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Last Updated: Wednesday, 20 July, 2005, 09:14 GMT 10:14 UK
Experts debate bird flu strategy
The virus has not been contained in Asia
The best way to combat a major outbreak of bird flu in humans will be discussed by experts in London.

The World Health Organization says a pandemic of bird flu is inevitable and could cause 50,000 deaths in the UK.

It has warned that efforts to contain the spread of the current strain of the virus circulating in Asia have not been successful.

Indonesian authorities confirmed the first three human fatalities from the disease in the country on Wednesday.

It would cause a lot of people to become very sick, very suddenly
Dr Dick Thompson

Dr Dick Thompson, a WHO expert on bird flu, said the H5N1 variant of the virus currently circulating in Asia had the potential to become a more deadly form.

"It jumps from animals to humans occasionally and when it does it causes severe disease.

"If it acquires the ability to move easily from person to person it could ignite a pandemic.

"It hasn't been contained, it seems to be spreading more widely. Recently we had reports of the virus turning up in migratory birds in western China."

Unstable genes

Dr Thompson said the bird flu virus was very unstable, and its genes were always changing - that alone might be enough to trigger the creation of a more deadly form.

Alternatively, if the virus infected an animal or human also carrying a standard form of flu the two viruses could swap genes in a process called reassortment.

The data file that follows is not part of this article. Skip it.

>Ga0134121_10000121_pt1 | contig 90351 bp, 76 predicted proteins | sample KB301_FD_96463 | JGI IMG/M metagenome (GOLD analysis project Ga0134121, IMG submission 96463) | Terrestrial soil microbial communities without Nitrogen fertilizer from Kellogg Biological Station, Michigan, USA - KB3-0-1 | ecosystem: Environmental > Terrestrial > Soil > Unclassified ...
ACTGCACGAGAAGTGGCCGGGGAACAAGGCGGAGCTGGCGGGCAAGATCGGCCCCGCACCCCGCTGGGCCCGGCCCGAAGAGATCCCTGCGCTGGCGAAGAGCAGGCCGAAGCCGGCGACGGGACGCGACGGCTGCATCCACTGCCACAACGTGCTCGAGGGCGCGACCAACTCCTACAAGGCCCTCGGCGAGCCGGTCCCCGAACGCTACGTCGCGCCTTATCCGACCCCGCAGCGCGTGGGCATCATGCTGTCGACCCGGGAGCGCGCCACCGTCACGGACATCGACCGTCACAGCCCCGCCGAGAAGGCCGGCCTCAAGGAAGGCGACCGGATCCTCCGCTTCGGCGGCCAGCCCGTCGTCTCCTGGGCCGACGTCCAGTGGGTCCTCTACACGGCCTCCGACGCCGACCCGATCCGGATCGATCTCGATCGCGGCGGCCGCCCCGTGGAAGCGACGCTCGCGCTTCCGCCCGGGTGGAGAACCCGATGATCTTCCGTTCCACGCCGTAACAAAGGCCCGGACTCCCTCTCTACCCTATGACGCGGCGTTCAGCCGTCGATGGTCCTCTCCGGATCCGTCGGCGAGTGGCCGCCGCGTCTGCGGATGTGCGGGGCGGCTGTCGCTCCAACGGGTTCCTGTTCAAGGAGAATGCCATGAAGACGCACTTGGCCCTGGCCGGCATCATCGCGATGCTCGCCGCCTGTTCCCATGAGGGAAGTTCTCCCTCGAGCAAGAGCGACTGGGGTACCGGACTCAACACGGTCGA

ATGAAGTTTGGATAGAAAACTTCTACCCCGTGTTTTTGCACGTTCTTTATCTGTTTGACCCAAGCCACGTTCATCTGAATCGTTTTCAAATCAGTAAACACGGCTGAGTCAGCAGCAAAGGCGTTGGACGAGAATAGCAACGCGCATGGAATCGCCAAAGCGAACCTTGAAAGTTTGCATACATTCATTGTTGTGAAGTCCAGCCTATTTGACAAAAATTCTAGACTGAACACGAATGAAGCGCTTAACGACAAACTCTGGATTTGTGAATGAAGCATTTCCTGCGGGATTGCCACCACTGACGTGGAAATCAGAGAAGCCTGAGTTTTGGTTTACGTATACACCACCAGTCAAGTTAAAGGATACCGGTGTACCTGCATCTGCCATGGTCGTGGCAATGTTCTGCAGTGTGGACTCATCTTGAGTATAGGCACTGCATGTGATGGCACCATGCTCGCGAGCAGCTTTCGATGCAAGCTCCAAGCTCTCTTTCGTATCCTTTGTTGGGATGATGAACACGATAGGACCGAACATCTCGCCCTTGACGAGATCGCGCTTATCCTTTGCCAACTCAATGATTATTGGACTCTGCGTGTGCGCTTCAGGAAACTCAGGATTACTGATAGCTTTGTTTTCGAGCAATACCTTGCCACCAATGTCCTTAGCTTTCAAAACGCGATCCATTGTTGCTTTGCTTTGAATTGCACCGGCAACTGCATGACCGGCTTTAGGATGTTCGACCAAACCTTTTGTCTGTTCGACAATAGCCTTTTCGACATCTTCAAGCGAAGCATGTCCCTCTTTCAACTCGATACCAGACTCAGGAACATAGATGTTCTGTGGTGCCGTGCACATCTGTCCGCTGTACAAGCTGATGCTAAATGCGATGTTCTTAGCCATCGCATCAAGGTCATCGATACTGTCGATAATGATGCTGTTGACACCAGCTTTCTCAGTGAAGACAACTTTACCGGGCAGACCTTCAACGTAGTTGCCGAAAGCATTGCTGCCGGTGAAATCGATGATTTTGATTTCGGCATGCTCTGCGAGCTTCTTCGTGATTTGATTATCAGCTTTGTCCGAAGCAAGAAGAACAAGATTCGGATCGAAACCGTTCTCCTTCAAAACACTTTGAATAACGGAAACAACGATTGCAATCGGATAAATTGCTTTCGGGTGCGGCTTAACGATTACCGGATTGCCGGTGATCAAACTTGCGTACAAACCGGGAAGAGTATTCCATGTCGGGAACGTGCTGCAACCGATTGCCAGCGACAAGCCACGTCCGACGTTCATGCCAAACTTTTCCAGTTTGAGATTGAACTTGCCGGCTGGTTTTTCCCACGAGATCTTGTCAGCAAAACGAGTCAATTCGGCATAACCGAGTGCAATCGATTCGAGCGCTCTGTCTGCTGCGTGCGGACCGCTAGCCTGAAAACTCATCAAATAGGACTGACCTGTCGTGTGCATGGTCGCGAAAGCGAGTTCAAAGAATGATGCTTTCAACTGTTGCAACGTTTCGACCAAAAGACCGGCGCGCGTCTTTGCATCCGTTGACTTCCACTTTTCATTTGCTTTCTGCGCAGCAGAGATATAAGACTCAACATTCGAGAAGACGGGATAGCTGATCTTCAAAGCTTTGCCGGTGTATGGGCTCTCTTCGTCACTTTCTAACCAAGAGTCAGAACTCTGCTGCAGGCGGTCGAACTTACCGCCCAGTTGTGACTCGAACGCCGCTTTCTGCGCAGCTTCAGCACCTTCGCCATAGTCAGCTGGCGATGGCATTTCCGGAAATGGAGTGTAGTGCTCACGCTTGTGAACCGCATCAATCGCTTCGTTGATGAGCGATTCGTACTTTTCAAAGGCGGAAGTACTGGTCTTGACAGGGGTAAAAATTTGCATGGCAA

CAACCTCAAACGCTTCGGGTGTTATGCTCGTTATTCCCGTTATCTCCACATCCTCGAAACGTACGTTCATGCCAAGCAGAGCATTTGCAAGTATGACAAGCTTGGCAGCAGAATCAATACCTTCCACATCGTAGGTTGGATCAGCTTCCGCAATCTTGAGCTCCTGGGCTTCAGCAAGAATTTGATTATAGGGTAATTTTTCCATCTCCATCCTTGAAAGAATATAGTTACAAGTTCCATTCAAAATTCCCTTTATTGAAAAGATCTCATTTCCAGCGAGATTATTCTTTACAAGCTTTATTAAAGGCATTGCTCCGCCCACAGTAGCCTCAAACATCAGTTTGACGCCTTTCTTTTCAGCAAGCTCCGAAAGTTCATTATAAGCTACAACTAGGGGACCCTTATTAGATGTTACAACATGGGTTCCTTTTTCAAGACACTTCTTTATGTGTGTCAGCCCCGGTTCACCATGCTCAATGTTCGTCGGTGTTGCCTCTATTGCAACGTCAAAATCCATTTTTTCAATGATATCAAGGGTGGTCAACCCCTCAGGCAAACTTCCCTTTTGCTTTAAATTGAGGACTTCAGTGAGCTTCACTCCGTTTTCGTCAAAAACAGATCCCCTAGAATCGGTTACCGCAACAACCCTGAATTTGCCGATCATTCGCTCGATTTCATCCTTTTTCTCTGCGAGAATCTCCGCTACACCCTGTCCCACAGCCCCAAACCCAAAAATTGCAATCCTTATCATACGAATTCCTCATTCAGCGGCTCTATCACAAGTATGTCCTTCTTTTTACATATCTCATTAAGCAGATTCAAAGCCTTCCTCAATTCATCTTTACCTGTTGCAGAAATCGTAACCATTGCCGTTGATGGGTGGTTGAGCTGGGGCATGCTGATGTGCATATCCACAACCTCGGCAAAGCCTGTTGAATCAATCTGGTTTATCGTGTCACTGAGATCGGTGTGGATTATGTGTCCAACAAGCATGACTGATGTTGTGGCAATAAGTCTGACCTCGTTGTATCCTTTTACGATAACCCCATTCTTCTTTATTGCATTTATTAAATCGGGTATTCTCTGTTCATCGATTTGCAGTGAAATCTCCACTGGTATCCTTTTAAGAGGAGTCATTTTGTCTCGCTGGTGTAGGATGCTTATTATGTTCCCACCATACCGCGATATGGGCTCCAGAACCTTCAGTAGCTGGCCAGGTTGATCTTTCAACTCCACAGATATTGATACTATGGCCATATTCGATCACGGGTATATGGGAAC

If this happens the consequences could be dramatic.

"It would cause a lot of people to become very sick, very suddenly and it has the potential to overwhelm healthcare systems, and cause a lot of social disruption."

Dr Thompson said there was no way to stop a pandemic - if H5N1 did not mutate into a more deadly form, then it was only a matter of time before another variant did.

Dr Sandra Bell, director of homeland security for the Royal United Services Institute for Defence and Security Studies, said the UK was closely monitoring the situation, working on diagnostic techniques and putting in place contingency plans to ensure vital services would be maintained.

"We don't know when it is going to come, or what it is going to be like, but we have put a lot of planning and preparation in place so that we can move very, very quickly in order to minimise the impact."

Dr Bell said an effective vaccine could only be produced once the exact nature of the mutated virus became apparent.

"You cannot have a vaccine unless you have identified the strain, so you have got to wait until it has started, which is where you rely on your surveillance and quick diagnosis techniques to identify the strain very rapidly, and quickly produce a vaccine."

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